And we're gonna do it for deep learning, we're gonna do it for AI and robotics, vision and imaging, photonics, blockchains, and also think about digital urban cities like ours, like New York,

So the third and last example is really try to sort of make our students cognizant of the sort of technological breakthroughs that are changing today. But in some sense, they may have the ability to really transform what's happening in the next 3, 5 10 years.

So tech and analytics, foundational skills, experiential learning to integrate it the way you would be exposed at work, and then the last thing also talk about the future.

ANDY SERWER: Great. Let me ask you a two-part question Dean Maglaras and that is about the economy and students and trends. Are you seeing any weakness given what's going on in the market, talk of recession, in terms of job offers, rescinded job offers, salaries, A. And then B, what about slightly longer-term trends, say with regard to students being wary of going to big tech firms given those conversations, or Wall Street? So they're kind of different questions, but I'm putting them together.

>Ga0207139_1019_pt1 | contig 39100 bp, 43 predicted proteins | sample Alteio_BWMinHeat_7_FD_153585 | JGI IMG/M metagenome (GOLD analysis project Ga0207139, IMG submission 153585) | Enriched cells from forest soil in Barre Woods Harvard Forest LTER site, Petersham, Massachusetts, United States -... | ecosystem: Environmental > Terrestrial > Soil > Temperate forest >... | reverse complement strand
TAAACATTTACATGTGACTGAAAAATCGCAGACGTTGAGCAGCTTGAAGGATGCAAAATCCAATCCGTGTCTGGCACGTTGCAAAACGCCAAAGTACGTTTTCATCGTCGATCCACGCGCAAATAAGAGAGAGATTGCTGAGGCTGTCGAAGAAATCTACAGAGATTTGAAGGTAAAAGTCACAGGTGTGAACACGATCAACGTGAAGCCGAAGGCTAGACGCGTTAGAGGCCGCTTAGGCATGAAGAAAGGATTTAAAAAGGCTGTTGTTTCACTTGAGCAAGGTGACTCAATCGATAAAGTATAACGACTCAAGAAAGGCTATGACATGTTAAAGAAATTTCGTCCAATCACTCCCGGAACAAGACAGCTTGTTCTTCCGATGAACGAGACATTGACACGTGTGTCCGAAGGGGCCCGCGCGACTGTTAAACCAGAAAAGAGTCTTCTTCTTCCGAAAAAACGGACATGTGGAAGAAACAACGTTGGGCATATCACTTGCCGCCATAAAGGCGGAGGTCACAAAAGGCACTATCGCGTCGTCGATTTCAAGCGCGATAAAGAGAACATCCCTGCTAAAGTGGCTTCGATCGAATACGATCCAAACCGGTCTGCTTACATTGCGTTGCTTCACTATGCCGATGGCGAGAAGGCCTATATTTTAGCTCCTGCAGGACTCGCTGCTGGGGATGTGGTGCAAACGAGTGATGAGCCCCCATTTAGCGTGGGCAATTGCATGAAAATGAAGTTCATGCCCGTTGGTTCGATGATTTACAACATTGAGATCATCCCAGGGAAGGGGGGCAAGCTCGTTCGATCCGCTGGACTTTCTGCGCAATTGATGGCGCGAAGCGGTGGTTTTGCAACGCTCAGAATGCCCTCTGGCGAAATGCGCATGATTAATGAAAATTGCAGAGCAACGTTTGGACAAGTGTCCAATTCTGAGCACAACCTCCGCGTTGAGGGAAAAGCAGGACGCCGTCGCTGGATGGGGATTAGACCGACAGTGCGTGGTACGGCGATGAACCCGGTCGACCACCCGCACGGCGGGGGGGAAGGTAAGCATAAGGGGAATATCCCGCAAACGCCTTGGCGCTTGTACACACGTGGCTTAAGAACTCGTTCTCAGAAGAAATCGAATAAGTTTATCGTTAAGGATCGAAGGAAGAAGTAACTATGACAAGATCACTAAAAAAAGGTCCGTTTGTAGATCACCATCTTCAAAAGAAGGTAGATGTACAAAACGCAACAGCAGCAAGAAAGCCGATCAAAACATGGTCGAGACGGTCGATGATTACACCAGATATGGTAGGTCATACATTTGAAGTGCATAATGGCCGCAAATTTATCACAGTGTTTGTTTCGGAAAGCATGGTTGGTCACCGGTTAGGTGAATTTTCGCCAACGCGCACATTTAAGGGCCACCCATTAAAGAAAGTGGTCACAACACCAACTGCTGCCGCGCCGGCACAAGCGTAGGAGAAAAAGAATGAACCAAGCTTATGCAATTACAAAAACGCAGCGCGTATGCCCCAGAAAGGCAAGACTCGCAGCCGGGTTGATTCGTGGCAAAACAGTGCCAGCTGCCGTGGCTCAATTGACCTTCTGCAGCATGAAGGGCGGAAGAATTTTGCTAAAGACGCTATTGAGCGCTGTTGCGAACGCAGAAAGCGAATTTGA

COSTIS MAGLARAS: Yeah. So we haven't seen a significant sort of concern yet about the students who just graduated about offers being sort of pulled back or economics of the people that are getting offers right now being not as good as the people that got offers two months ago. But I do think we're gonna see more of that.